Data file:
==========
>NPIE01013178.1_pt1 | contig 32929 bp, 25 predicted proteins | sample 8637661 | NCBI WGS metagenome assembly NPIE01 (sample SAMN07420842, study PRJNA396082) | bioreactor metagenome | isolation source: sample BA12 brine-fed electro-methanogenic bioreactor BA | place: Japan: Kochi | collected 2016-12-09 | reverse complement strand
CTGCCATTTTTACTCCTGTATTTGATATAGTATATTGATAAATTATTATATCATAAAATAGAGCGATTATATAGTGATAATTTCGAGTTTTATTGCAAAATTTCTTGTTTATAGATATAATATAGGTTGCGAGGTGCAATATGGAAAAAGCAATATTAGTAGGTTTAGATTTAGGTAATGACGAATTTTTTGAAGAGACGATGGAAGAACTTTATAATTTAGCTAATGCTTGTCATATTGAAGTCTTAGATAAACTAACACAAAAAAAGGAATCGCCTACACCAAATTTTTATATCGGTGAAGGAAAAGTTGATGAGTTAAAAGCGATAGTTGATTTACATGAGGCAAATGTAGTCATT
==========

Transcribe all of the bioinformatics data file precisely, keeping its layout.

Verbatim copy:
>NPIE01013178.1_pt1 | contig 32929 bp, 25 predicted proteins | sample 8637661 | NCBI WGS metagenome assembly NPIE01 (sample SAMN07420842, study PRJNA396082) | bioreactor metagenome | isolation source: sample BA12 brine-fed electro-methanogenic bioreactor BA | place: Japan: Kochi | collected 2016-12-09 | reverse complement strand
CTGCCATTTTTACTCCTGTATTTGATATAGTATATTGATAAATTATTATATCATAAAATAGAGCGATTATATAGTGATAATTTCGAGTTTTATTGCAAAATTTCTTGTTTATAGATATAATATAGGTTGCGAGGTGCAATATGGAAAAAGCAATATTAGTAGGTTTAGATTTAGGTAATGACGAATTTTTTGAAGAGACGATGGAAGAACTTTATAATTTAGCTAATGCTTGTCATATTGAAGTCTTAGATAAACTAACACAAAAAAAGGAATCGCCTACACCAAATTTTTATATCGGTGAAGGAAAAGTTGATGAGTTAAAAGCGATAGTTGATTTACATGAGGCAAATGTAGTCATT